The Nobel Assembly at Karolinska Institutet, Stockholm, has decided to award the Nobel Prize in medicine for 2010 to Robert G. Edwards 'for the development of in vitro fertilisation.'
Robert G. Edwards was born in 1925 in Manchester, England. After military service in the Second World War, he studied biology at the University of Wales in Bangor and at Edinburgh University in Scotland, where he received his PhD in 1955 with a Thesis on embryonal development in mice. He became a staff scientist at the National Institute for Medical Research in London in 1958 and initiated his research on the human fertilisation process. From 1963, Edwards worked in Cambridge, first at its university and later at Bourn Hall Clinic, the world's first IVF centre, which he founded together with Patrick Steptoe. Edwards was its research director for many years and he was also the editor of several leading scientific journals in the area of fertilisation. Robert Edwards is currently professor emeritus at the University of Cambridge.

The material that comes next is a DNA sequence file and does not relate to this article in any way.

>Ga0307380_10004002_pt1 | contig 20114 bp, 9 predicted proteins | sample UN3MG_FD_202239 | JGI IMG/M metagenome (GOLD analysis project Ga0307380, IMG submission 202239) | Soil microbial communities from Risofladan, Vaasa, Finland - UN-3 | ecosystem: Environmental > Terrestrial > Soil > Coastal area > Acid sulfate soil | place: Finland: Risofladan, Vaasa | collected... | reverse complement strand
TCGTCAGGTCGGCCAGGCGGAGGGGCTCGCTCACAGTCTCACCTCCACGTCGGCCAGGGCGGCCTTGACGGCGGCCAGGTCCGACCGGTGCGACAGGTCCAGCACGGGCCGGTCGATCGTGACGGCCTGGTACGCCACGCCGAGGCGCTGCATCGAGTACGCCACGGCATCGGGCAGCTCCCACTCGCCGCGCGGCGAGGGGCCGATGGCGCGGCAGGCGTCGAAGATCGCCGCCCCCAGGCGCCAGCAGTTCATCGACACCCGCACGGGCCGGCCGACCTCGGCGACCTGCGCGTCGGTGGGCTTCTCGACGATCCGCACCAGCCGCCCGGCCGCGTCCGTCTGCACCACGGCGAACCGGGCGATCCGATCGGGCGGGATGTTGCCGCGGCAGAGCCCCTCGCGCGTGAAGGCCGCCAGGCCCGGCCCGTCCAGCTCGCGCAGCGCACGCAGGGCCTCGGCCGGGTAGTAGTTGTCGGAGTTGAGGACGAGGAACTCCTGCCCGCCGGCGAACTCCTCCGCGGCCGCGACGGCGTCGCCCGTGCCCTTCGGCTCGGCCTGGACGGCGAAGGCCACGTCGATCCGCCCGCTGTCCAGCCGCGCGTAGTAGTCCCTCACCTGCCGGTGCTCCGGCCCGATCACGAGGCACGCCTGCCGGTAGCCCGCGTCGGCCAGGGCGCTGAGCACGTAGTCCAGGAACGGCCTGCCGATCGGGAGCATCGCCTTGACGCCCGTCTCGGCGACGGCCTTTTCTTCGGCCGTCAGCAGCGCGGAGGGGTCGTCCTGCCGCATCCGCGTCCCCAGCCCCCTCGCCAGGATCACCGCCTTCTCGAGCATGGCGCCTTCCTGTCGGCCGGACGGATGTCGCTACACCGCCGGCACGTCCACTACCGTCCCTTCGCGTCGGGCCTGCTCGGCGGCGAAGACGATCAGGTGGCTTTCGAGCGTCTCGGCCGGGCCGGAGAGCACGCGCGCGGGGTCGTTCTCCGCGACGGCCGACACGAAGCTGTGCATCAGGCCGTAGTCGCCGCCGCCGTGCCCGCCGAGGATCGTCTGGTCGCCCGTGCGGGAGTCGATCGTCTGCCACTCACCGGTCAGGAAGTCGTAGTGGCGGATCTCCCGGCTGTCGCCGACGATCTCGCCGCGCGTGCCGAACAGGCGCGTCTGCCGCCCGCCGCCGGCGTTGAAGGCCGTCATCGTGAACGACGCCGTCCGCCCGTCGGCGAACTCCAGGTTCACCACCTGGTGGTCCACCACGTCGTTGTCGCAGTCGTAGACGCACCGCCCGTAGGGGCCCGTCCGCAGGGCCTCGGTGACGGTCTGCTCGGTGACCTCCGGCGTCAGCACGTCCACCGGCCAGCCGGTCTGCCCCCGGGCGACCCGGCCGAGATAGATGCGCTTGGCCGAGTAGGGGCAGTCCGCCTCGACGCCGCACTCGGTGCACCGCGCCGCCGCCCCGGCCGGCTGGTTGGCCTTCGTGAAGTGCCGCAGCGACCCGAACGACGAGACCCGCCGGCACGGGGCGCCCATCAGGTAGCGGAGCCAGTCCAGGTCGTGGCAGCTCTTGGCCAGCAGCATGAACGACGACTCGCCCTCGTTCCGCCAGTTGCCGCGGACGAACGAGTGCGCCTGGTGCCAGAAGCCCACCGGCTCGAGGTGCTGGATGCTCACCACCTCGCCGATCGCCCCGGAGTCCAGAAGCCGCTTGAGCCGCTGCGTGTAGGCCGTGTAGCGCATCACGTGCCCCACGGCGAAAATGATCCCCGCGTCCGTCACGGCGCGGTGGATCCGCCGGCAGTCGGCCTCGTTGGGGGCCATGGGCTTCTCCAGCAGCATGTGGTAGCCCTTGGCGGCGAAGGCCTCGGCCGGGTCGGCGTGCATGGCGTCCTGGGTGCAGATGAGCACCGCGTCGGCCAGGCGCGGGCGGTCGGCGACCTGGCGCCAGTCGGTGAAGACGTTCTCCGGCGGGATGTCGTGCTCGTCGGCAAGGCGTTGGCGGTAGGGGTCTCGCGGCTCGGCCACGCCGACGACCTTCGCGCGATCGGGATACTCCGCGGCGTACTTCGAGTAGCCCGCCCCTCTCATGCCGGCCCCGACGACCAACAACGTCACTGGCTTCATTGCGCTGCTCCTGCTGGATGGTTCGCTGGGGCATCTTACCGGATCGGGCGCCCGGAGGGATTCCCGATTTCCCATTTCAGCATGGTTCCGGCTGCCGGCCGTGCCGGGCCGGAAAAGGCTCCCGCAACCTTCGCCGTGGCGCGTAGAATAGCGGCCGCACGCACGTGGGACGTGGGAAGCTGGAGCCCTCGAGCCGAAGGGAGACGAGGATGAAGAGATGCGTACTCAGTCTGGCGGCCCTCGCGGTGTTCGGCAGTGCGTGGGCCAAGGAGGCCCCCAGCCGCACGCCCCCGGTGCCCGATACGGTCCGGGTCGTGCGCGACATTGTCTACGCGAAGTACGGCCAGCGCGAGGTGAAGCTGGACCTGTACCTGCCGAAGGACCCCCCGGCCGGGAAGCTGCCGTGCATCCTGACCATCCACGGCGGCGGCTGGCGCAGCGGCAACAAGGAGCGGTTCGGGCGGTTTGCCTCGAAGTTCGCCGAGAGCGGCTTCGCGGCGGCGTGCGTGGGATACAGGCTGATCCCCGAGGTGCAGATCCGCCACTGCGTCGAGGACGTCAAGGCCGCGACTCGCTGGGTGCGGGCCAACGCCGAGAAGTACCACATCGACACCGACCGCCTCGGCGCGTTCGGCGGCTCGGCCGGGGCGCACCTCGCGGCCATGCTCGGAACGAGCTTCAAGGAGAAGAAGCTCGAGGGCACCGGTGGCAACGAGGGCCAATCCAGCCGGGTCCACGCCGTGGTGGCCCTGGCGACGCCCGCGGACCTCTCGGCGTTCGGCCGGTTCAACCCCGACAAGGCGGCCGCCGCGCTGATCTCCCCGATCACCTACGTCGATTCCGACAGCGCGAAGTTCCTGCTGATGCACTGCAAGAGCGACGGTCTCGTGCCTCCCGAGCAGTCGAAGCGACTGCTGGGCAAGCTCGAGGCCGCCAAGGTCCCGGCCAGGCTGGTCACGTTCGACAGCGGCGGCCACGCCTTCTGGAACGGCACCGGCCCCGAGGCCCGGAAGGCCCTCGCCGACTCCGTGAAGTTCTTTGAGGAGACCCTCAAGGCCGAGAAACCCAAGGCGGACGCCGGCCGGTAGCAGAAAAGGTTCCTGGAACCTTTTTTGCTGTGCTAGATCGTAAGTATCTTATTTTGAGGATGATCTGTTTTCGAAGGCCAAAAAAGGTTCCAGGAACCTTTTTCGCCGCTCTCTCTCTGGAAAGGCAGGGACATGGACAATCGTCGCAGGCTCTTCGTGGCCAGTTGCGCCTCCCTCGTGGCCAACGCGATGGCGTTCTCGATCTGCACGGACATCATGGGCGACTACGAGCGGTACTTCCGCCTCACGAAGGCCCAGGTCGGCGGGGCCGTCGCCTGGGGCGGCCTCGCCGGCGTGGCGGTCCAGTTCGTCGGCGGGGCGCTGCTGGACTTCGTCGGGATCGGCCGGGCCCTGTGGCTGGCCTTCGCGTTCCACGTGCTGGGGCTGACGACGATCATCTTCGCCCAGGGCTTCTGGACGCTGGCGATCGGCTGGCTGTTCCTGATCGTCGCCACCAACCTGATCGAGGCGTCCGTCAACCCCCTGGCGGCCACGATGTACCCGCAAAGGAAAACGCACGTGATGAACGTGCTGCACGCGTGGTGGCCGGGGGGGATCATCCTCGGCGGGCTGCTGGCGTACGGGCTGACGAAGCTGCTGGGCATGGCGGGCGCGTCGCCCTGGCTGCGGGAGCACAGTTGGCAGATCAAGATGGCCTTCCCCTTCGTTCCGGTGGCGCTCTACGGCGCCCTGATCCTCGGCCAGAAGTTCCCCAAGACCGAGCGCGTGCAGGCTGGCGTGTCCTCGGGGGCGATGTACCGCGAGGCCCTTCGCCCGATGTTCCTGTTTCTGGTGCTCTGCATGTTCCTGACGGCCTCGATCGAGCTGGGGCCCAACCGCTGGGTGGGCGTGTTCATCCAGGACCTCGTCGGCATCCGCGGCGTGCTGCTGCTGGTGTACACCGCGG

Last year, the Nobel Prize in medicine went to Elizabeth H. Blackburn, Carol W. Greider and Jack W. Szostak 'for the discovery of how chromosomes are protected by telomeres and the enzyme telomerase.'
The Nobel Prizes are awarded for physics, chemistry, physiology or medicine, literature, peace, and economics. The first five prizes were instituted by the Swedish scientist Alfred Nobel through his will in 1895. With the exception of the peace prize, which is handed out in Oslo, they are all handed out in Stockholm at an annual ceremony on 10 December.